To install the hammer, you first want to mount the spring to it. The square end of the spring rests on the back of the spring. The coils slip on over the two ears of the hammer, the two legs should face towards the back of the hammer. one of the most common mistakes in installing the spring is putting it on backwards. If it’s on backwards the legs will be facing the front of the hammer, they should be facing the back. Next, place the hammer into the receiver (springs facing back). You’ll have to exert some pressure on it to compress the spring legs and line up the holes correctly. Place the retaining pin into the receiver and through the hammer. Once again, insert the long smooth side of the pin first. This will keep the internal spring on the hammer from prematurely engaging the slot on the pin making it hard to get the pin in. That same internal spring will help keep the pin from walking out once it’s set in place.
Installing the Safety Selector and Grip
Next you will want to install the safety selector and grip. The reason you want to do this at the same time is that the detent for the safety is held in place by a spring that is in turn held in place by the grip.
Install the Safety Selector Switch
Start by cocking the hammer back, this allows the safety selector to slide in easily. Slide the safety selector in as if it were in the “fire” position. Once the selector is in place, carefully release the hammer by pulling the trigger. Make sure to hold the hammer while letting it down gently, you don’t want the forcefully hitting the bare aluminum of the AR lower receiver. You can test the function of the Fire Control Group at this point. Cock the hammer back and while holding the hammer, depress the trigger. You may want to also test the safety as this point as well. the safety will not stay in place at this point as there is not detent installed yet. That will happen when we install the grip.
Install the Safety Selector Detent
Next, turn the lower receiver upside down. Drop the safety selector detent into the hole in the area where the grip will be installed. You may want to insure the safety is still in the fire position and jiggle it a few times. This will help the detent hold it firmly in place. Next, prepare the grip. I prefer grip screws that have a hex drive head rather than a slotted screwdriver head. It makes it a lot easier to install the grip with the detent spring. IF you have one of these, mount the screw on the allen wrench and set it aside.
Install the Grip and Detent Spring
Insert the detent spring into the hole on the side of the grip. To make this as easy as possible, turn the receiver so that it is laying on it’s side. Carefully install the grip, making sure that the spring slides into the hole where you installed the detent. Press the grip into place. While holding the grip in place, test the function of the safety selector, making sure that it detents in the fire position as well as the safe position. Note that you will have to cock the hammer back in order to place the safety in the safe position.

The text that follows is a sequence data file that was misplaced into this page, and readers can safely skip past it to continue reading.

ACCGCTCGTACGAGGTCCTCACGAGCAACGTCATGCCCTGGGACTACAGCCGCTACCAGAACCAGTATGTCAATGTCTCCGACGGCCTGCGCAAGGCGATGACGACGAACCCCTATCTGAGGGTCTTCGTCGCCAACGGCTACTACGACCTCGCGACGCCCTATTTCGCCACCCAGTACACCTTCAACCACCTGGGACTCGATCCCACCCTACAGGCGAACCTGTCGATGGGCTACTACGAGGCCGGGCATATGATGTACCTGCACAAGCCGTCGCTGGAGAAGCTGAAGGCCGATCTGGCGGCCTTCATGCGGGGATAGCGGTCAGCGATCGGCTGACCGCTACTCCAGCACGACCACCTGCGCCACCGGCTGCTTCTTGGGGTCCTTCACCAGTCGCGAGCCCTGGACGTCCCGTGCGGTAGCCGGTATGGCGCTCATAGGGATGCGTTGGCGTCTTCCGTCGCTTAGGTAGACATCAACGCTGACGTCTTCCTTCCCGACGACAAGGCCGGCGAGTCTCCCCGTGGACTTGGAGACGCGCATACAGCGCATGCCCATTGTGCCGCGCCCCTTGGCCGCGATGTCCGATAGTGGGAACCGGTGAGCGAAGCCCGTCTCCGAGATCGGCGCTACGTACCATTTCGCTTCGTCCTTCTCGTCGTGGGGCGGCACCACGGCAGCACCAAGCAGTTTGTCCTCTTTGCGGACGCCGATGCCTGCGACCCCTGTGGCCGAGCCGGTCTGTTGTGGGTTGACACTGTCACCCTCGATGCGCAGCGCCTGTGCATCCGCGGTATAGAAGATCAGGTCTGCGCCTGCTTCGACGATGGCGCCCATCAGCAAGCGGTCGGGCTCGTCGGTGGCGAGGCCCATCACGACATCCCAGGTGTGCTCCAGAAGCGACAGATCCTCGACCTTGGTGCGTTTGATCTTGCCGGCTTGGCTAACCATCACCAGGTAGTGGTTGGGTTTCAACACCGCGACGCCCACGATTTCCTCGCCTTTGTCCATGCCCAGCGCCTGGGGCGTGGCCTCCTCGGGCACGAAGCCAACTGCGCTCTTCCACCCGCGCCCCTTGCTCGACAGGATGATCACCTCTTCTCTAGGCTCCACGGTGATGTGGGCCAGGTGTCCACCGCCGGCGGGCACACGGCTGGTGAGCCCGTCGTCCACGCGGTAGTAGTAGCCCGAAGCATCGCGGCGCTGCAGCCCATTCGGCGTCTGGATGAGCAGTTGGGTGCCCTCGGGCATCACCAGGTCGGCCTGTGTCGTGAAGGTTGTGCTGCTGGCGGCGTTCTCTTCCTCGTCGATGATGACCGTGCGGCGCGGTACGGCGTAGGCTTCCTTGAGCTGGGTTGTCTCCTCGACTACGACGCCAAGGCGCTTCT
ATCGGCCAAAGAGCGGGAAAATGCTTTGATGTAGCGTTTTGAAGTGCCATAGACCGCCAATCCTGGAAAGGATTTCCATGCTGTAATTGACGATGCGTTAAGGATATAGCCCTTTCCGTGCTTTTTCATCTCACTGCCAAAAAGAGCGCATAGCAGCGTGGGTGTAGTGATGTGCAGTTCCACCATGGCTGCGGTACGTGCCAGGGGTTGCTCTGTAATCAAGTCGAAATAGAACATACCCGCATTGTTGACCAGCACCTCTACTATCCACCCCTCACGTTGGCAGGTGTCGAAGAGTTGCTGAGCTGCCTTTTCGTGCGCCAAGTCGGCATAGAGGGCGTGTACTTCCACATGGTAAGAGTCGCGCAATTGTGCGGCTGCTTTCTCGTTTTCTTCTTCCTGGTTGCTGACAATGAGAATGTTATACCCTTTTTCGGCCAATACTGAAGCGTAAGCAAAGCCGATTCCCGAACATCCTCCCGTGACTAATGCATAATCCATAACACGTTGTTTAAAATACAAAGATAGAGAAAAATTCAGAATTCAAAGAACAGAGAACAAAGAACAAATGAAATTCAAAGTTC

Final Installation of the Grip Screw
While keeping the assembly sideways, yo can insert the screw with the allen wrench and tighten into place. If you have a slotted screw you can your the lower receiver upside down and try to drop it in place. Alternatively, you can remove the grip, drop the screw into the hole in the grip and then remount the grip. The easiest way to do this is to once again have the receiver on its side. Carefully start installing the grip. You’ll have to make sure the spring is in place. Leave about a half inch between the receiver and the grip. At this point, start threading the grip screw into the receiver. Once you have started it you can press the grip into place and finish installing the screw.
Installing the Buffer Tube and Rear Takedown Pin on your AR 15 Lower
At this stage of the build we’ll be installing the buffer tube and rear takedown pin at the same times. Part of the buffer tube is the end cap. The end cap also servers as a retainer for the detent spring for the takedown pin. Note that you have to do this steps simultaneously.
Installing the Buffer Tube and Takedown Pin
Start this phase by installing the takedown pin into the rear hole for it. Next, install the pin detent into the small hole that is in the rear of the receiver next to where the buffer tube screws in. Before you go any further, we’ll need to prep the buffer tube, castle nut and end cap. Thread the castle nut on to the buffer tube. Make sure that the large slots on the castle nut are facing toward the rear of the buffer tube. Screw the castle nut until it will go no further. The further back the better! There is a reason for this which I’ll explain in a moment. Next slide the end cap on to the buffer tube. Make sure that the “bump” on the end cap faces the front of the buffer tube. Now, thread the buffer tube onto the back of the receiver. Stop when the edge of the tube reaches or is just behind the hole for the buffer detent and spring. Next, insert the buffer detent spring into the hole in front of the tube and put the buffer detent on the spring.